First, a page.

UK unemployment rate falls to 6.6% but growth in wages continues to stagnate

The UK unemployment rate continued its staggering downward trajectory in the three months to April this year, with the latest figures released by the Office for National Statistics indicating that the nationwide rate has fallen to just 6.6%.
The news means that an estimated 30.5 million people are now in some form of employment in the UK, representing a record rise of 345,000 during the first three months this year, whilst just 2.16 million individuals currently enjoy no form of work at present, representing a fall of 161,000 in three months to April. 
However, the ONS had less positive disclosures on the growth in the average wage in the UK during the same period, with the quarterly rate of salary growth falling to just 0.7%, down from the 1.9% exhibited last month. 
The ONS has attributed this steep fall to the late payment of bonus payments, with wage growth during the same period withstanding of bonuses being estimated to be 0.9%. 
The total volume of unemployed individuals within the UK is now at its lowest point for over 5 years, with unemployment amongst the countryís youth now estimated to be just 853,000.
The latest figures will provide an election boost to the coalition government who have also had their prospects bolstered by ONS displaying that the number of individuals utilising the Jobseekerís Allowance dropped sharply by 27,400 to 1.09 million during May. 
The Prime Minister, David Cameron, has heralded the news as a ìmajor milestoneî within the governments far reaching economic strategy and heralded his partyís conduct for the creation of ìtwo million new private sector jobs since 2010″.
However, Labour have argued that whilst unemployment has continued to fall at a brisk rate that nevertheless this positive direction has failed to be matched by wage growth, with shadow work and pensionís secretary Rachel Reeves saying that this underlying issue has resulted in “even people in work are struggling to make ends meet”.
Positive signs; Part time-fall, Full-time rise
The steep rise in employment figures in the three months to April was primarily down to new jobs made available within the private sector. During this time, around 103,000 people entered official unemployment in the public sector, though most of this was due to the reclassification of workers in Lloyds Bank to the private sector from the public.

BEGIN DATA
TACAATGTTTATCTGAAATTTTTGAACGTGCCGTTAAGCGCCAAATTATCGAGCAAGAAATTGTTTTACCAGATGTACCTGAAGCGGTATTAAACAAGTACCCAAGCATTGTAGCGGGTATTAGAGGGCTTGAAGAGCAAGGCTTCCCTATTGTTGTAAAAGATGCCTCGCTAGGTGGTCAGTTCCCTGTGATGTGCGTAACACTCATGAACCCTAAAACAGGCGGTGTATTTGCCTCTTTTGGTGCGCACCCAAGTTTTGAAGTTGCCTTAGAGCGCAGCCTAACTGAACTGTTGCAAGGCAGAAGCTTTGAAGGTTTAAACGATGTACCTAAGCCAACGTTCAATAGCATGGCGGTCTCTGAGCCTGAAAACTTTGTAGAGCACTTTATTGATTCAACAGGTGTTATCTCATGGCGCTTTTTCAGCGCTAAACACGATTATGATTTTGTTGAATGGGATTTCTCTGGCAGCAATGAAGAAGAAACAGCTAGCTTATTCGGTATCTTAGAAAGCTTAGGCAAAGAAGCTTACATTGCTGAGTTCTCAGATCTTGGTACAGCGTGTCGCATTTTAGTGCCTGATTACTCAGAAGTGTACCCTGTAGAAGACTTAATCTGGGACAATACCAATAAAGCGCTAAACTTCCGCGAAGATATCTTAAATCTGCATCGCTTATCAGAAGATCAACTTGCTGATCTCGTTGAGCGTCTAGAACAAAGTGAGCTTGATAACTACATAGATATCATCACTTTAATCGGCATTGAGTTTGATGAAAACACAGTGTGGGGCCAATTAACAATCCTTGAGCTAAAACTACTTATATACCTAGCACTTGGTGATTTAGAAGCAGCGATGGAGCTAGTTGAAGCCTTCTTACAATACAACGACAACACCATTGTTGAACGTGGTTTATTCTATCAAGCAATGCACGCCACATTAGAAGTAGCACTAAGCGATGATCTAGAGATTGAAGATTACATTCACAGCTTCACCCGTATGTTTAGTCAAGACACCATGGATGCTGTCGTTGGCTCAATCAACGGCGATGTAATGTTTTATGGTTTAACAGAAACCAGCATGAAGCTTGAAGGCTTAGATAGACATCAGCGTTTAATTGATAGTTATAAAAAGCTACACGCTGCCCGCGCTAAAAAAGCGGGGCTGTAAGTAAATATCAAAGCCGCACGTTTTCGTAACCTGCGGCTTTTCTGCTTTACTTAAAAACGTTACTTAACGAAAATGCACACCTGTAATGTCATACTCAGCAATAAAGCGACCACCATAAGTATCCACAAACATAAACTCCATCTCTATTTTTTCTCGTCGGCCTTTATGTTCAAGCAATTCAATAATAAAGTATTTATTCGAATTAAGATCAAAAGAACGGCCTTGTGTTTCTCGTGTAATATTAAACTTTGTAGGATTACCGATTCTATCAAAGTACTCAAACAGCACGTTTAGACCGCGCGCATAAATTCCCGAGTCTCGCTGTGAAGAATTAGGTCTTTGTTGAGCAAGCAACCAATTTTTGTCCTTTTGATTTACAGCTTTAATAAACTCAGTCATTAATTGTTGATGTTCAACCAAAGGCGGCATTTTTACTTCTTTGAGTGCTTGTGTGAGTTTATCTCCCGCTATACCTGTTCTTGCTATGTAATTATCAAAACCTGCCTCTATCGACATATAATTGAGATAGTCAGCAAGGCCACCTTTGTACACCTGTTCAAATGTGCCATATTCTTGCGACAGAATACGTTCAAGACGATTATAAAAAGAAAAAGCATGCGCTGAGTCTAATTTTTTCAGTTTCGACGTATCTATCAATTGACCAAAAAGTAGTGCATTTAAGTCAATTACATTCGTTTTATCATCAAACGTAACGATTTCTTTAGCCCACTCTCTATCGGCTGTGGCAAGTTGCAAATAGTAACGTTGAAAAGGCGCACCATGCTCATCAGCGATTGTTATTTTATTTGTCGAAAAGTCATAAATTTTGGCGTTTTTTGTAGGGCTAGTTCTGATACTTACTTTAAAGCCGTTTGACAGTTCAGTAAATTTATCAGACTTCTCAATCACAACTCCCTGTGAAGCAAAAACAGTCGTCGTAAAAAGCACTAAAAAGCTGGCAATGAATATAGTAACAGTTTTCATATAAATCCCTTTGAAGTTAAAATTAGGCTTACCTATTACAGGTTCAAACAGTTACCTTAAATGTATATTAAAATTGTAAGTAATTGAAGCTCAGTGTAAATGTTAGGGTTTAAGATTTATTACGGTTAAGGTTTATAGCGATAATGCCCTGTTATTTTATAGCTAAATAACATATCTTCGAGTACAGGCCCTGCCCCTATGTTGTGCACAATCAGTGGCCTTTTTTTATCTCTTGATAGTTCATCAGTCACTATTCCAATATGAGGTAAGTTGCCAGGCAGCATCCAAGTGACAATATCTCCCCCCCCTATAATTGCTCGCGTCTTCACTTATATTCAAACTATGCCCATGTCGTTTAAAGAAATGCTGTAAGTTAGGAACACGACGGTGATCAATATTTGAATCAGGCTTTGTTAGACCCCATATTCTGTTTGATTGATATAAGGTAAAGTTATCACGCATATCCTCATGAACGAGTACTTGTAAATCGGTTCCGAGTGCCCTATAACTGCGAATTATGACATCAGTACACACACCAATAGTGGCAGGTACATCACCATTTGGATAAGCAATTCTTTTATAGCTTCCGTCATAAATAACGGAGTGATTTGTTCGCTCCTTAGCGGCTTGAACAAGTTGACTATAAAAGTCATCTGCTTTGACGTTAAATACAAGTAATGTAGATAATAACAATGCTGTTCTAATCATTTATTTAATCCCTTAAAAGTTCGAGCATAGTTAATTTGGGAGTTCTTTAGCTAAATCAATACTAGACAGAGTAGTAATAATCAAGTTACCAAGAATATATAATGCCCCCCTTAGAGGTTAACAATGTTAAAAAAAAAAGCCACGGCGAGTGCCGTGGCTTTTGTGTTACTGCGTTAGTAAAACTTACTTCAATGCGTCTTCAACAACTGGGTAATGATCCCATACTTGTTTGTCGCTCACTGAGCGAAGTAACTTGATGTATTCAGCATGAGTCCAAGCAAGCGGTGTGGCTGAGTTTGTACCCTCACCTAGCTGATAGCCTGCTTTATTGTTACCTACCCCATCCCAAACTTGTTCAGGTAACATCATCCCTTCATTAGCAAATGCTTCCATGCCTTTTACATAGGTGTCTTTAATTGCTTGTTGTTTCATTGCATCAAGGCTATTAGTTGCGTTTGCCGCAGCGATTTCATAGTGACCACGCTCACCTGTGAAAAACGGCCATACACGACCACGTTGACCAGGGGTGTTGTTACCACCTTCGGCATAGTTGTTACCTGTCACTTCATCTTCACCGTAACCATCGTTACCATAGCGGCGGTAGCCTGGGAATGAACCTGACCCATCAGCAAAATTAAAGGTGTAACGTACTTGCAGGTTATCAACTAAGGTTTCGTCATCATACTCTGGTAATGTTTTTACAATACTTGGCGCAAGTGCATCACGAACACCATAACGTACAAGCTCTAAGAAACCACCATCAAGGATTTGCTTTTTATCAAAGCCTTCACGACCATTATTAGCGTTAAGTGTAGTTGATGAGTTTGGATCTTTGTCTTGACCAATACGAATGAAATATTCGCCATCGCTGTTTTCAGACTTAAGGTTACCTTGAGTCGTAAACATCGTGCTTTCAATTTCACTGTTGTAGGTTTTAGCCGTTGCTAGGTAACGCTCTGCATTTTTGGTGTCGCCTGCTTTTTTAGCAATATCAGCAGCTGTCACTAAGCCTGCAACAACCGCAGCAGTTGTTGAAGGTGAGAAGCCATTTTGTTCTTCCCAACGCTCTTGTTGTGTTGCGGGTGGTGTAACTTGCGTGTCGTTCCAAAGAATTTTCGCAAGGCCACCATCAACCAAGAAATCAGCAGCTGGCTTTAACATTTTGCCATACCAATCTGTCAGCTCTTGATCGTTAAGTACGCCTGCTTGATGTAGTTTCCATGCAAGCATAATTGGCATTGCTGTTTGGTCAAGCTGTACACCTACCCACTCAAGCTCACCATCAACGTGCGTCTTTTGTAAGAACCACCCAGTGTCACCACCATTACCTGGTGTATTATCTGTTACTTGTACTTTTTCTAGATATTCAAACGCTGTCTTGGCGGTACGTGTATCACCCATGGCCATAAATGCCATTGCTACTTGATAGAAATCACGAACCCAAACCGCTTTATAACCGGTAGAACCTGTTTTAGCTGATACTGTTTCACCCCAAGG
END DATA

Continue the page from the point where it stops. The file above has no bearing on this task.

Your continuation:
Disregarding the classification changes made by Lloyds, just 11,000 people were made unemployed in the public sector during the first three months of this year, meaning that a credible 5.4 million are now in work within this area whilst a staggering 25.1 million are estimated to be in employment within the private sector, representing a 447,000 rise from the prior three month disclosure. 
“The rise in employment this month is concentrated in full-time employees, not self-employment, which in the past has been used to ‘talk down’ the strength of the rise,” said David Tinsley at BNP Paribas.
“Indeed, there was a sharp fall in the proportion of people working part-time who say they are doing so because they can’t find a full-time job, which is one of the Bank of England’s favourite metrics of disguised slack.”
ëWage growth Achilles heel of recoveryí
Despite the fall in unemployment, leading economist analysts have argued that the latest ONS data has created a policy dilemma for the Bank of England committee tasked with deciding when to raise their base rate from its historic low of 0.5%. 
“Labour market strength is the driving force behind calls for interest rate increases from the Bank of England, sooner rather than later, and today’s figures will add fuel to their fire,” said Jeremy Cook, chief economist at World First.
“However, wage growth has fallen to 0.7%, versus an expected 1.2%, and this is still a major cause for concern. As a result I am still expecting the Bank to hold policy right through into the second quarter of 2015, mainly courtesy of the lack of real wage increases.”
Currently, inflation as measured by the consumer price index stands at 1.8%, which has meant that the trend of wages growing at a slower rate than inflation has continued after a brief spell this spring where it was reversed. 
“Weak pay growth and the ‘cost of living crisis’ remains the Achilles heel of the economic recovery,” said Chris Williamson, chief economist at Markit.
“But it should not be long until we see earnings growth accelerate as the labour market continues to tighten. Pay growth should pick up in coming months, perhaps significantly.”


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